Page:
Battle of the faiths. Pastor Terry Jones of Florida outside the ‘Dove World Outreach Centre’, setting a fine example for the rest of the world on religious respect and tolerance: by fighting fire with fire, quite literally. ‘Dove World’… O the irony!
Libricide or ‘book burning’ as it’s more commonly known; has existed for thousands of years. Today it has raised its’ ugly head yet again, as I woke to the baffling news that Pastor Terry Jones from Florida was planning to burn copies of the Koran as his way of honouring September the eleventh. Inevitably, many Americans will be in mourning, but what the world should remember is that it’s not just Americans who mark this as a dark day for civilisation. The awful events that occurred resonated throughout the world and will never be forgotten by anyone, be they Christian, Jewish or Muslim.
Speaking from personal experience, the toppling of the towers was probably one of the most shocking events I’ve ever had to witness. The attack itself was labelled as an attack on America, Capitalism and Christianity. However, what I saw was something much worse than a sadistic blow to the West. I saw the deaths of thousands of innocent people from different races and religions. I saw men, women and children crushed under the immovable hatred of fanatic fundamentalism. I saw an unholy sacrifice. Many lambs unwillingly and unknowingly led to a gross slaughter ordained not by any God, but simply by the evil, vengeful will of man. I saw an attack on humanity and it grieves me no end to think that today is labelled as something that the West mourns about and the East boasts about. There is no East or West for terrorism on this scale. Not all muslims are guilty of what happened, not all of them are terrorists and the Koran is definitely not to blame. I wish that Pastor Jones could understand this and put an end to his twisted, selfish outlook on the whole situation. If he was a real man of religion, he would know that burning a holy book is sacrilege, and his reasoning just speaks volumes about his faith and respect for others.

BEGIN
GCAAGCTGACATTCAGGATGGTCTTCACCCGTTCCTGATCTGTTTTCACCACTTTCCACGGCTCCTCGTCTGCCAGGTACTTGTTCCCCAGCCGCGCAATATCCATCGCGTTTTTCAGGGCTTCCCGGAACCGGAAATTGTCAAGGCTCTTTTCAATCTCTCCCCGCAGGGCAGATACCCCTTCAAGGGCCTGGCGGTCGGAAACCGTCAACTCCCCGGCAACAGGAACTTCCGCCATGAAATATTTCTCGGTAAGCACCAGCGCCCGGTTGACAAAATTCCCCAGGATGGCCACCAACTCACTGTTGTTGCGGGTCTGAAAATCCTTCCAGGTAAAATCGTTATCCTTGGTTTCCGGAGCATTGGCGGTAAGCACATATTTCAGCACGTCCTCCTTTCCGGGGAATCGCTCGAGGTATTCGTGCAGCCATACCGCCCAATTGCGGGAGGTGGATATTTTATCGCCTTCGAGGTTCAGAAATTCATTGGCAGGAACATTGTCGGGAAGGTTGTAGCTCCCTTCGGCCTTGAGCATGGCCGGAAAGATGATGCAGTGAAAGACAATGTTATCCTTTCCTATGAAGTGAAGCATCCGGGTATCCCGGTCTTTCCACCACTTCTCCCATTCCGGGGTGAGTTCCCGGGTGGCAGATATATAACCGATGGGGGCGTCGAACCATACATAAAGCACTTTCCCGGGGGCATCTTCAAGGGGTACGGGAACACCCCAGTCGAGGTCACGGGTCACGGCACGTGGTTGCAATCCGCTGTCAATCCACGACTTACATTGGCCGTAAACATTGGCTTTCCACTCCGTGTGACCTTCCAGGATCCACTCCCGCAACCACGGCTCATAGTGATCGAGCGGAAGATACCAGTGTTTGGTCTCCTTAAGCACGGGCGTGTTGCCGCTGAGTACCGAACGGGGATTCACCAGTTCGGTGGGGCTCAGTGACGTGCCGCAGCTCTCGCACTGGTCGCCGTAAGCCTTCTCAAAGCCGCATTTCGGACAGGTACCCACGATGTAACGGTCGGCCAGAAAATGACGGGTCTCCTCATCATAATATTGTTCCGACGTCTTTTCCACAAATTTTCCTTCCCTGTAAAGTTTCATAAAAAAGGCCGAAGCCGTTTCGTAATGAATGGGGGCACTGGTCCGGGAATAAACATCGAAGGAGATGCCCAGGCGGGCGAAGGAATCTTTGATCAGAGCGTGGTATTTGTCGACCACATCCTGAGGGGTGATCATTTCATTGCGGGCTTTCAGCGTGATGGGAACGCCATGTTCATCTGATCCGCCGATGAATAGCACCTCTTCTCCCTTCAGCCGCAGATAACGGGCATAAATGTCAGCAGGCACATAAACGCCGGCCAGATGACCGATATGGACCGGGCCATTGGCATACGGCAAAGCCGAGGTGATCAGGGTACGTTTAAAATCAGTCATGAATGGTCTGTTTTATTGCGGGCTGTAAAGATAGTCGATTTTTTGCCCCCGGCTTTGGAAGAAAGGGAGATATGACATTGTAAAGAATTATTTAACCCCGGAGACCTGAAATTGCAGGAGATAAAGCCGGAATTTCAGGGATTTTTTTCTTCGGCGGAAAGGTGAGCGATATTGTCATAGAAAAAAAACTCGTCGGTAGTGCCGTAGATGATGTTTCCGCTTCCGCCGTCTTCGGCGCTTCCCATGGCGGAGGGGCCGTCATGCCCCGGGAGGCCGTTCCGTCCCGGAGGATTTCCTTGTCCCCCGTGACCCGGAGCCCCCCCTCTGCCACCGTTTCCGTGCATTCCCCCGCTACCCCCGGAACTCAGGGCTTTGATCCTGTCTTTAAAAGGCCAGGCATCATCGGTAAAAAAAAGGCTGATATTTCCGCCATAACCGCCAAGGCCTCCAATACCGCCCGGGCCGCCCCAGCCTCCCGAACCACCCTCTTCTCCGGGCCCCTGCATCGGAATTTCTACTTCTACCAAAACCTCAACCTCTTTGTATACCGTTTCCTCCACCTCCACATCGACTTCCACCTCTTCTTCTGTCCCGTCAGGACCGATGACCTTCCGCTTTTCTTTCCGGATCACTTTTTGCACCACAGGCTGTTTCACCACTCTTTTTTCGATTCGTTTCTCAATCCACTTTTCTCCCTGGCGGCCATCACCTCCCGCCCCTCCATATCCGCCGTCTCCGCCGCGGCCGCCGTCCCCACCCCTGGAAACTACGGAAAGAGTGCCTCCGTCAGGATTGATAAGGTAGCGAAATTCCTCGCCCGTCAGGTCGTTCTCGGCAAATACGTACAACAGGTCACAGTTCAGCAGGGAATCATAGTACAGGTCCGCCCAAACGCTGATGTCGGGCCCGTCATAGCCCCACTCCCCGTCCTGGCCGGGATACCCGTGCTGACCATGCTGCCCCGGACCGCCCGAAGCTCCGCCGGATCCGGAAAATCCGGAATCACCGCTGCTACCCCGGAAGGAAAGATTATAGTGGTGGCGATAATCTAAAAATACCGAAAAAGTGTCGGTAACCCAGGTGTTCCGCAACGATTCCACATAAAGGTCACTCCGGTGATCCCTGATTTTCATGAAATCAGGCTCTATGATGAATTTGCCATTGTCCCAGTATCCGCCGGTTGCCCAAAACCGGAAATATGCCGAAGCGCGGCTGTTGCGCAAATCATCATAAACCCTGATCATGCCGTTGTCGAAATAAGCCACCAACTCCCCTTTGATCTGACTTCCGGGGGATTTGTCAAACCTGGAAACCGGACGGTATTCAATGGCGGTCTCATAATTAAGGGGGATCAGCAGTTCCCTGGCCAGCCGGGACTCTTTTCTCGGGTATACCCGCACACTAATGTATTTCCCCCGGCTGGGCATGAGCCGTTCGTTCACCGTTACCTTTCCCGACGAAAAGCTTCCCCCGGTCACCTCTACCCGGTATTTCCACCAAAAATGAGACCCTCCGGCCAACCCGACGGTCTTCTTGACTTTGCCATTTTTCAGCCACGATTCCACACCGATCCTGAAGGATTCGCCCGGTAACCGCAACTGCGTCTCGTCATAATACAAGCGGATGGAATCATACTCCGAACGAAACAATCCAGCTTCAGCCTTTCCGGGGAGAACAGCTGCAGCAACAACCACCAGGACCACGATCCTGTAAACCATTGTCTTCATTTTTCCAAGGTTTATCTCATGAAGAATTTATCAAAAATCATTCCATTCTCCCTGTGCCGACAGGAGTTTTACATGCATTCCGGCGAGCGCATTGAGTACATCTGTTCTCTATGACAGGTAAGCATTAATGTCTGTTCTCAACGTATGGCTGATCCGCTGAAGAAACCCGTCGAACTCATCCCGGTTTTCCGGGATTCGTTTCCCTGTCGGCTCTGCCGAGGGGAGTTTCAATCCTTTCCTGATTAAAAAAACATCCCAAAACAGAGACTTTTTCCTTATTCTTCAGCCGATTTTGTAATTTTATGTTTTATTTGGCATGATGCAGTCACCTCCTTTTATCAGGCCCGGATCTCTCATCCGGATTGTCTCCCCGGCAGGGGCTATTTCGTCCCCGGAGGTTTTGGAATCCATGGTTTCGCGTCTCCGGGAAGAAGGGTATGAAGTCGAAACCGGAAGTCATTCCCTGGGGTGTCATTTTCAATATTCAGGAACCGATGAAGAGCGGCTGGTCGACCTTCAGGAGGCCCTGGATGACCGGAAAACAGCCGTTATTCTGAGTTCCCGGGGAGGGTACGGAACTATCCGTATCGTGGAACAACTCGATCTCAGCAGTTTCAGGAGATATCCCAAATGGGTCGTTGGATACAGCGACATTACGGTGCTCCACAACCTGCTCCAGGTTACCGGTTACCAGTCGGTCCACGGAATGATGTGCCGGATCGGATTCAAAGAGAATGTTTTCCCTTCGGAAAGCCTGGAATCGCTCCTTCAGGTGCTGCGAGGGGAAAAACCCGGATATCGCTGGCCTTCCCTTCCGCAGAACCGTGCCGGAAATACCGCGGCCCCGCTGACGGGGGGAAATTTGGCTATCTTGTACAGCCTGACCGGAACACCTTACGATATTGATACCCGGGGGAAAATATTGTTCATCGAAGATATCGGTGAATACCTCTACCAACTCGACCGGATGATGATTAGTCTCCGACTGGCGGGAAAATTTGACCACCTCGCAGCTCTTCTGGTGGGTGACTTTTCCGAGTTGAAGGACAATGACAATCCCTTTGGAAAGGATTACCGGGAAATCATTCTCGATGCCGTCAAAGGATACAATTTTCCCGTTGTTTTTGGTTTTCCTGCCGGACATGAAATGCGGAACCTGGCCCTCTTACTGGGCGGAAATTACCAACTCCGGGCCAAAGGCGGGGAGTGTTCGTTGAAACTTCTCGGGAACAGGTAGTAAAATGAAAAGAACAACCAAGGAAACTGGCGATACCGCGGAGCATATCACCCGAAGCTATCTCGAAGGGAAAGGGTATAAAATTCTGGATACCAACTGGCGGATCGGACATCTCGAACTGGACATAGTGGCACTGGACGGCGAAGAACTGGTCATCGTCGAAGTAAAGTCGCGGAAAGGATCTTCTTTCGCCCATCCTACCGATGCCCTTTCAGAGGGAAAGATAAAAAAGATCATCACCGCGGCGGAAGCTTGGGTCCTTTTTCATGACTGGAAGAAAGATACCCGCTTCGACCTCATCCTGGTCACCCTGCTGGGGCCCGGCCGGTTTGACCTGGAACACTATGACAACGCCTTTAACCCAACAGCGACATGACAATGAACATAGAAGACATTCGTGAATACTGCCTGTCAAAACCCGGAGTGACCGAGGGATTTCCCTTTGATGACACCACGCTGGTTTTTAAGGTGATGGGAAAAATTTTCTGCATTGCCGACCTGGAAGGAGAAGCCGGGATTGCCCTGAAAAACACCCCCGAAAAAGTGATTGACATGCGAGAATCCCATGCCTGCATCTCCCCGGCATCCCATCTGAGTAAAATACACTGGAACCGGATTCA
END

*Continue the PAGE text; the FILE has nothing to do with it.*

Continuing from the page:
Religious leaders preach peace and prosperity. Tolerance and mutual understanding is undoubtably the ‘keystone’ in the bridge towards uniting faiths. So I ask myself, ‘Where is the tolerance?’ What kind of Pastor is Terry Jones when he incites anger in fellow Christians and invites them to commit sin? Because book burning is a sin. It’s akin to renouncing the past. Renouncing the past means foregoing the well of knowledge that has come before you (for good or evil). To forsake your past means to condemn your future to uncertainty. Words and books are really all we have and it is our duty to protect these chronicles, even more so if the book is supposed to be a word of God.